I can’t stand this indecision
Married with a lack of vision
Everybody wants to rule the world
Say that you’ll never never never never need it
One headline why believe it?
Everybody wants to rule the world
— “Everybody Wants to Rule the World,” Tears For Fears
“During the campaign it was absolutely something we heard regularly,” said David Binder, who conducts focus groups for the Obama White House. “The imagery of the president being well received . . . is something that makes Americans feel proud again — that we have a leader who is well liked and respected throughout the world.”
Democratic Pennsylvania Gov. Edward G. Rendell said of the trip: “He looked like a leader, he acted like a leader, and he was a leader. Whether there were any great substantive accomplishments remains to be seen. But the perception of him moving in the community of nations was great for the country.” (Los Angeles Times)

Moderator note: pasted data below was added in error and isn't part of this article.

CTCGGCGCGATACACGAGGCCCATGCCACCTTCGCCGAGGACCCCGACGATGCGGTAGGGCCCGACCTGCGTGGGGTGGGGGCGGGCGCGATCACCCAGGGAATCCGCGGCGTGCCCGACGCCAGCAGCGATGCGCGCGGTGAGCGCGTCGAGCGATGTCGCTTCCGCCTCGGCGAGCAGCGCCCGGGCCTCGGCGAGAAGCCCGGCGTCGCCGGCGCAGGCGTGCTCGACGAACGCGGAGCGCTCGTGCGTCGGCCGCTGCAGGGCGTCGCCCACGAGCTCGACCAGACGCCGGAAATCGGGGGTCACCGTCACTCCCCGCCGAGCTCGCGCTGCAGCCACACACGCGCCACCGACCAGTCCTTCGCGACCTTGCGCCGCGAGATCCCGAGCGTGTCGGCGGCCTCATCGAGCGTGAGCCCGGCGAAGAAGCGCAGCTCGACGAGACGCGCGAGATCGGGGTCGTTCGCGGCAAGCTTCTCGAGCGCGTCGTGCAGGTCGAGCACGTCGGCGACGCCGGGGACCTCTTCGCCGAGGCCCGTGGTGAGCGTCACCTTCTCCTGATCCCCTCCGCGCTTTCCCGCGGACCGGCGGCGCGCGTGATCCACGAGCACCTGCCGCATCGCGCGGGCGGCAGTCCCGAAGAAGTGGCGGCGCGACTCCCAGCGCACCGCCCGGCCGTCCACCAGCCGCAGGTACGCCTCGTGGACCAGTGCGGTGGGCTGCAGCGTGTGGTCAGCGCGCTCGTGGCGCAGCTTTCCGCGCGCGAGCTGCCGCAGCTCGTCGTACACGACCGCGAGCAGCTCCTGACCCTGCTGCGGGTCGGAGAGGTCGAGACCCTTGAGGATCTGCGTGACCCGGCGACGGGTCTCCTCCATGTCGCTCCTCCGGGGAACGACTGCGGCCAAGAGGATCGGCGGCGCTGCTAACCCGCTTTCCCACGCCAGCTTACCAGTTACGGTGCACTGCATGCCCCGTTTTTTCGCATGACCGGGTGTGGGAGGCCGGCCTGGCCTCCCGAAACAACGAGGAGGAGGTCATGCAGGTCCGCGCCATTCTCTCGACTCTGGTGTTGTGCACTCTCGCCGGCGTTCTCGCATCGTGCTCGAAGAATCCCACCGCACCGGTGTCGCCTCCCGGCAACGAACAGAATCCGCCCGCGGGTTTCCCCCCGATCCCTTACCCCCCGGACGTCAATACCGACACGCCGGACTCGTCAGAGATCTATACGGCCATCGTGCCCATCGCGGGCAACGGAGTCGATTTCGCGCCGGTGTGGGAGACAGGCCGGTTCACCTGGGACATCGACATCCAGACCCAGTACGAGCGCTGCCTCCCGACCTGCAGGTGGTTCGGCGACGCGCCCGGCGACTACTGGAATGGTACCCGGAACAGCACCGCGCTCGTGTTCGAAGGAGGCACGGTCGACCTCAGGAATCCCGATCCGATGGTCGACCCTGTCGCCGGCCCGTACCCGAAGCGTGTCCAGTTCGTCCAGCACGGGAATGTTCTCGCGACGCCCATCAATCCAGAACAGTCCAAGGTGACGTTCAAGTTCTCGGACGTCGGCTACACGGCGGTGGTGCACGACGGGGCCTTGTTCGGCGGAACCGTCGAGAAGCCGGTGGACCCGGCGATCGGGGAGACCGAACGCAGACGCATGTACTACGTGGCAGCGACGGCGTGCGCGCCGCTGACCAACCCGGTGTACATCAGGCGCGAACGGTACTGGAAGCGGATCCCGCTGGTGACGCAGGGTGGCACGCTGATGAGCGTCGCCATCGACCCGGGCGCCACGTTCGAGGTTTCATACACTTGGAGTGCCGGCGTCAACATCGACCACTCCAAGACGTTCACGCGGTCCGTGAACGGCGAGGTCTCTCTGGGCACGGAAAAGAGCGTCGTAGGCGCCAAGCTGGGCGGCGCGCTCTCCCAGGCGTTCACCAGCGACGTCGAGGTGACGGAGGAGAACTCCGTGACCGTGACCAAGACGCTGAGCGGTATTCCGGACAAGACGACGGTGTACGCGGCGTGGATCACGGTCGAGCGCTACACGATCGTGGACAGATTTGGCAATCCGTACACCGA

My fair Hopey McChangey (“Change We Can Believe In” posters included) went to Europe and got a welcome worthy of Julius Caesar returning from the Battle of Munda. Or you’d think that’s what it was from the panicked reactions of the paranoid pundits.
(And yes, paranoid pundits, I realize the irony of referencing the Battle of Munda, of which Caesar returned to Rome, disbanded the Republic and became Emperor for life. I was mocking you.)
(More after the jump!)
That evening, Fox News’s Sean Hannity truncated Obama’s speech, cutting out Obama’s criticism of Europe’s anti-Americanism. Hannity was apoplectic that Obama would “blame America first,” declaring the president was just like the Dixie Chicks. What’s more, he insisted, the speech was proof of Obama’s “deep resentment” of America: